Jesus didn’t leave behind a lot of words. He wrote no books or articles, left behind no letters or journals, and recorded no podcasts or videos. The only words of Jesus we have are recorded in the New Testament — and mostly in the four Gospels and Revelation.
It is estimated that there are 31,000 words of Jesus recorded in the New Testament. When we account for duplication in the Gospels, the number may only be 25,000.
The average speech is given at a pace of about 130 words per minute. At that speed, it would take just a little more than three hours to recite every recorded word of Jesus Christ.
Regardless of what you may think about Jesus, one has to recognize His rather extraordinary accomplishment of impacting the world and human history while saying so few words.
With all of the political and religious talk going on these days, it may be wise for us to follow His quiet example. There’s just too much talk out there.
Jesus didn’t waste His limited time on earth trying to explain to us, in ever-expanding detail, exactly how to live. He was well aware of the 613 laws taught to Him by his parents and the local synagogue. In fact, He was frustrated by the religious leaders who were experts in the Law but had no regard for the spirit of the Law. He didn’t mince words when calling them out. Read Matthew 23.
According to Jesus, He didn’t come to abolish the Law; He came to fulfill it. See Matthew 5:17. So instead of leaving behind a vast volume of intricate laws designed to control us, He taught foundational principles to guide us. He referred to these principles as the “rock” upon which we could securely build our lives. This is how He described the principle-driven life in Matthew 7:24-28,
Everyone who hears these words of mine and puts them into practice is like a wise man who built his house on the rock. The rain came down, the streams rose, and the winds blew and beat against that house, yet it did not fall because it had its foundation on the rock. But everyone who hears these words of mine and does not put them into practice is like a foolish man who built his house on sand. The rain came down, the streams rose, and the winds blew and beat against that house, and it fell with a great crash.
The words Jesus spoke were magnified and clarified by His exemplary life. He truly was the Word of God made flesh.
As we build our lives, the rain and wind of moral and ethical dilemmas will continually beat against us. Why? Because things change. Time passes, cultures change, we change, knowledge increases, and technology advances—spurring even more change. Every change introduces new dilemmas. What is right? What is wrong? What should we do? How should we live? Who decides? Consider all of the ethical dilemmas artificial intelligence is introducing right now.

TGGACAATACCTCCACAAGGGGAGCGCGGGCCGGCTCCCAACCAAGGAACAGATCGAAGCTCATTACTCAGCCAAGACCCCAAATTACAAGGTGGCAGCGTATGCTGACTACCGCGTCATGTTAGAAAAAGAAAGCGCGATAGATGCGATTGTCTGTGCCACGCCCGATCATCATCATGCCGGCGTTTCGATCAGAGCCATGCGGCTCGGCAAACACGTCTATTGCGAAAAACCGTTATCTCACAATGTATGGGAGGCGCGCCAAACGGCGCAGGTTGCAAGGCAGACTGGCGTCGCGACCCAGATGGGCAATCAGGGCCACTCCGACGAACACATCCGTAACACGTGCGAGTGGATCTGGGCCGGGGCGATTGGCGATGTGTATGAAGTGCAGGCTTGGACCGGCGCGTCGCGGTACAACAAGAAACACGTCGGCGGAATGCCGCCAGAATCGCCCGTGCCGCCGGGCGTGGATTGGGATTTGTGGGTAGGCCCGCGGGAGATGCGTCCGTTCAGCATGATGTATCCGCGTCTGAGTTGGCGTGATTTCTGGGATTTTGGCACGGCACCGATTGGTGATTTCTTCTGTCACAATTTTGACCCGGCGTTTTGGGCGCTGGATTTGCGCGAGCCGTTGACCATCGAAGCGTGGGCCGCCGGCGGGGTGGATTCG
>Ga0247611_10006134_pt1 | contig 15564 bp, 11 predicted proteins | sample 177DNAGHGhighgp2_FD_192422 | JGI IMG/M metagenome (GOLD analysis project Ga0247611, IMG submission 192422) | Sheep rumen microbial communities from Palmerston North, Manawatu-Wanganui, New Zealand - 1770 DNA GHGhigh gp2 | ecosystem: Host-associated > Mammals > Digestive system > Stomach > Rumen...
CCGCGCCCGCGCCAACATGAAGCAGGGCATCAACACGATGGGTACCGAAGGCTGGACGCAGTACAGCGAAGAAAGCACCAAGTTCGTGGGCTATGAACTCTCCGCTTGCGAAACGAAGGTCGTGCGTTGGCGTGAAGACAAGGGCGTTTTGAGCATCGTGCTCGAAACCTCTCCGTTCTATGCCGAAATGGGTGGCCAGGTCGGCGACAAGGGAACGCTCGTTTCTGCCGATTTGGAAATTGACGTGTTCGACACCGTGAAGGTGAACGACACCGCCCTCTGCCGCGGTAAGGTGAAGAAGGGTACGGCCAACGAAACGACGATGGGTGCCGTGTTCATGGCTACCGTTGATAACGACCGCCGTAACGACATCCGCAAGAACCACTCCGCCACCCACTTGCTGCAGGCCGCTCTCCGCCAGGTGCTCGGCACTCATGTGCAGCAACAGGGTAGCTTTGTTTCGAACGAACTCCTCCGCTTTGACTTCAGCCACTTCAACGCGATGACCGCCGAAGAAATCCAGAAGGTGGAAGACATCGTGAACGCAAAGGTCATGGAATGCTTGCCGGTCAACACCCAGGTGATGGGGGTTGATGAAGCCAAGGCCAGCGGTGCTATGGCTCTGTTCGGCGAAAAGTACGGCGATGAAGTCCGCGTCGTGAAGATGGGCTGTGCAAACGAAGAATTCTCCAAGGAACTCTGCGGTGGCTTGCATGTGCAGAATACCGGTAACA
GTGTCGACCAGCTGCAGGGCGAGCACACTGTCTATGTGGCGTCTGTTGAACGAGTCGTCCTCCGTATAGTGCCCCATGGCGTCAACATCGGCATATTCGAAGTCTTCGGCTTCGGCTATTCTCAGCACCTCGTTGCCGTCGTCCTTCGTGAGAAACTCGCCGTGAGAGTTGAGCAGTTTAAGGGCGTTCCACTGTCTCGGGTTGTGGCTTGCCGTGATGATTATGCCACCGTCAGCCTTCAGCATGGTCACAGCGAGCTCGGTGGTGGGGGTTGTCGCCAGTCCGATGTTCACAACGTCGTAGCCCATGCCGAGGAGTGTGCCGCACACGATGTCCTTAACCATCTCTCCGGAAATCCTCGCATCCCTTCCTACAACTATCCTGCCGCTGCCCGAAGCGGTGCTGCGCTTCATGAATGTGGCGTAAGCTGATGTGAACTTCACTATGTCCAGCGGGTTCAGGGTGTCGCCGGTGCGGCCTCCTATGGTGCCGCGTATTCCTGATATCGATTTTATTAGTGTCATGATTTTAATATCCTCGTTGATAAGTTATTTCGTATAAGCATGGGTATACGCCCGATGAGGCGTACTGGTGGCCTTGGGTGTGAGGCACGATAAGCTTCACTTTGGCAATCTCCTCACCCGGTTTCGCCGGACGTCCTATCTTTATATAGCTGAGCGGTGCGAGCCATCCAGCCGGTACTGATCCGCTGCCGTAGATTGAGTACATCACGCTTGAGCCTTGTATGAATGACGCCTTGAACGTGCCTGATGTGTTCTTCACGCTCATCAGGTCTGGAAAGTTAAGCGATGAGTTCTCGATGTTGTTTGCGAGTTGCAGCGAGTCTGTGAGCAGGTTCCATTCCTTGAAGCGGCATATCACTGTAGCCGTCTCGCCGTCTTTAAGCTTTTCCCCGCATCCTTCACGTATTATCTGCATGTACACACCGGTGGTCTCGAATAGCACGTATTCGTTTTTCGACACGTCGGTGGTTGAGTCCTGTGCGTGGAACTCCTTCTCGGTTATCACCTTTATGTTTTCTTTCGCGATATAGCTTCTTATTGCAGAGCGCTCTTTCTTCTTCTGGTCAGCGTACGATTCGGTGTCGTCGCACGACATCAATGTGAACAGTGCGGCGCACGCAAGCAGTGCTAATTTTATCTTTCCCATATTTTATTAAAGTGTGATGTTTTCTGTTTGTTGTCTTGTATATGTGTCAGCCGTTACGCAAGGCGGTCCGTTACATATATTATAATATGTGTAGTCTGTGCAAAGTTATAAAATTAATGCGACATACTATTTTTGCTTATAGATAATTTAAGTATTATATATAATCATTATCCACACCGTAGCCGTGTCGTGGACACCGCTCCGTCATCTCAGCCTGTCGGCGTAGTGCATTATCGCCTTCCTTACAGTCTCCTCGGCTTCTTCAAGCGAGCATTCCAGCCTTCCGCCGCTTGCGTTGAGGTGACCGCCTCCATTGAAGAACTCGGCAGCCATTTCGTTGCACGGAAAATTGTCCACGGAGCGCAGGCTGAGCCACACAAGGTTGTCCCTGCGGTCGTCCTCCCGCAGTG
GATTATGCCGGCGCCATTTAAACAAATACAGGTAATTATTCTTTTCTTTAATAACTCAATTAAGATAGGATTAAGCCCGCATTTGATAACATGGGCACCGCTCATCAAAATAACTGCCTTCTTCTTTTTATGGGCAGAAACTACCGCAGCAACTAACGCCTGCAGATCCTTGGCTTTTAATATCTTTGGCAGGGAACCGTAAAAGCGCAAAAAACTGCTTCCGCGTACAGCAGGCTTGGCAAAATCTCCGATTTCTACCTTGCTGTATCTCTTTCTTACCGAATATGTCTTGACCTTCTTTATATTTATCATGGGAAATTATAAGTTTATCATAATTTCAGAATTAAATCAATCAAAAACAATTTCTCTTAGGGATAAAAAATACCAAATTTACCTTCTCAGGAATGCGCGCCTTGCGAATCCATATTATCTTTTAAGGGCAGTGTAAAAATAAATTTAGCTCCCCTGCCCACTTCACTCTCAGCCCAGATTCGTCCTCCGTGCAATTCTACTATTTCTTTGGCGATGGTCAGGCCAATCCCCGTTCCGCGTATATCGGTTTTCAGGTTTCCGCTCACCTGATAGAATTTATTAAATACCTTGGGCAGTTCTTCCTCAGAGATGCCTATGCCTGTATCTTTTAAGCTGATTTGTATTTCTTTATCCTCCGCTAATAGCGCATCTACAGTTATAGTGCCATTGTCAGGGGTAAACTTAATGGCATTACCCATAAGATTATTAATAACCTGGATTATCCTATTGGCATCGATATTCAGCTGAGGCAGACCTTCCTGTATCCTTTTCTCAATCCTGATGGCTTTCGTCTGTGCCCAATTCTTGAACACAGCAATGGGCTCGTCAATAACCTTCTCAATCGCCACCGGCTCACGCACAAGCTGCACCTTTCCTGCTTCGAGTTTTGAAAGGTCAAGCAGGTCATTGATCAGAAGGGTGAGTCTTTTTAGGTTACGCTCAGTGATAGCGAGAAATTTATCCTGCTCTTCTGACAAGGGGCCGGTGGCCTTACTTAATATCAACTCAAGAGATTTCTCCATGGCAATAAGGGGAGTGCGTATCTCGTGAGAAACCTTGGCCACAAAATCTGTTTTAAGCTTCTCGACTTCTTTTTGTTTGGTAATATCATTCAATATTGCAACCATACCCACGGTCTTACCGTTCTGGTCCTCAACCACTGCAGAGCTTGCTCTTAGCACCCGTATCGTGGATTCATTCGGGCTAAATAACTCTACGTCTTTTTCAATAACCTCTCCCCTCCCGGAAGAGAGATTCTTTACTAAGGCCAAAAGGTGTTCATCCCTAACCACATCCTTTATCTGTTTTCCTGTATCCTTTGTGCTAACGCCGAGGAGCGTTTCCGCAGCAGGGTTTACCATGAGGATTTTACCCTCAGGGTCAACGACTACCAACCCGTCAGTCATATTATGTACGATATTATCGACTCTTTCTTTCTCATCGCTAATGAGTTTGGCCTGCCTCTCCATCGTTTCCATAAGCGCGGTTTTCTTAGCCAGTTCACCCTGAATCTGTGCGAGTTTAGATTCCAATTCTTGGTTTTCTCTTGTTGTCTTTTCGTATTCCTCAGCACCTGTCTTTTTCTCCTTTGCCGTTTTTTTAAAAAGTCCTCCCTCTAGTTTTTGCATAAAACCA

The temptation is to revert to a long list of “dos and don’ts,” much like the 613 Laws. Can you recite the Ten Commandments? Imagine trying to memorize, recite, and obey 613 of them! When our lives are controlled by laws rather than guided by principles, the result is a very wordy world burdened with obligation, legalism, judgmentalism, debate — and, of course — hypocrisy. Listen, no one can consistently obey 613 laws, so if you want to look good, you’re going to have to fake it. That’s hypocrisy — and those of us in the religious world would be wise to confess we’re full of it.
When asked to choose the greatest of all 613 commands, Jesus did something astounding—He summarized the entire Law and all the words of the Prophets with one principle: love.
“Love the Lord your God with all your heart and with all your soul and with all your mind.” This is the first and greatest commandment. And the second is like it: “Love your neighbor as yourself.” All the Law and the Prophets hang on these two commandments.” Matt. 22:37-40
Later, Jesus replaced the second command with a new one, As I have loved you, so you must love one another. John 13:34. Yikes! He totally amplified that second command by raising the bar significantly. He sacrificed His own life for us. Now, He commands us to love others the same way — selflessly and sacrificially. That’s big transformational stuff, driven by principle, not by Law.
Listen, love makes Law unnecessary. Jesus didn’t need to say a lot because He knew we just needed to get love right. The rest would take care of itself.
The dilemma the church world is facing these days has everything to do with wanting to live by long lists of laws rather than the solid-rock principle of love. The result is nauseating wordiness, harsh noise, and ugly division. To the world, we sound like what Paul described in his introduction to the topic of love in I Corinthians 13,
If I speak in the tongues of men or of angels but do not have love, I am only a resounding gong or a clanging cymbal. If I have the gift of prophecy and can fathom all mysteries and all knowledge, and if I have a faith that can move mountains but do not have love, I am nothing. If I give all I possess to the poor and give over my body to hardship that I may boast but do not have love, I gain nothing.
In a world full of ever-emerging ethical dilemmas and harsh religious noise, the solid-rock principle of love gives us the clarity we need to live in simplicity, quiet, and peace. Thank you, Jesus, for showing us the way. Now, Church, let’s walk in it.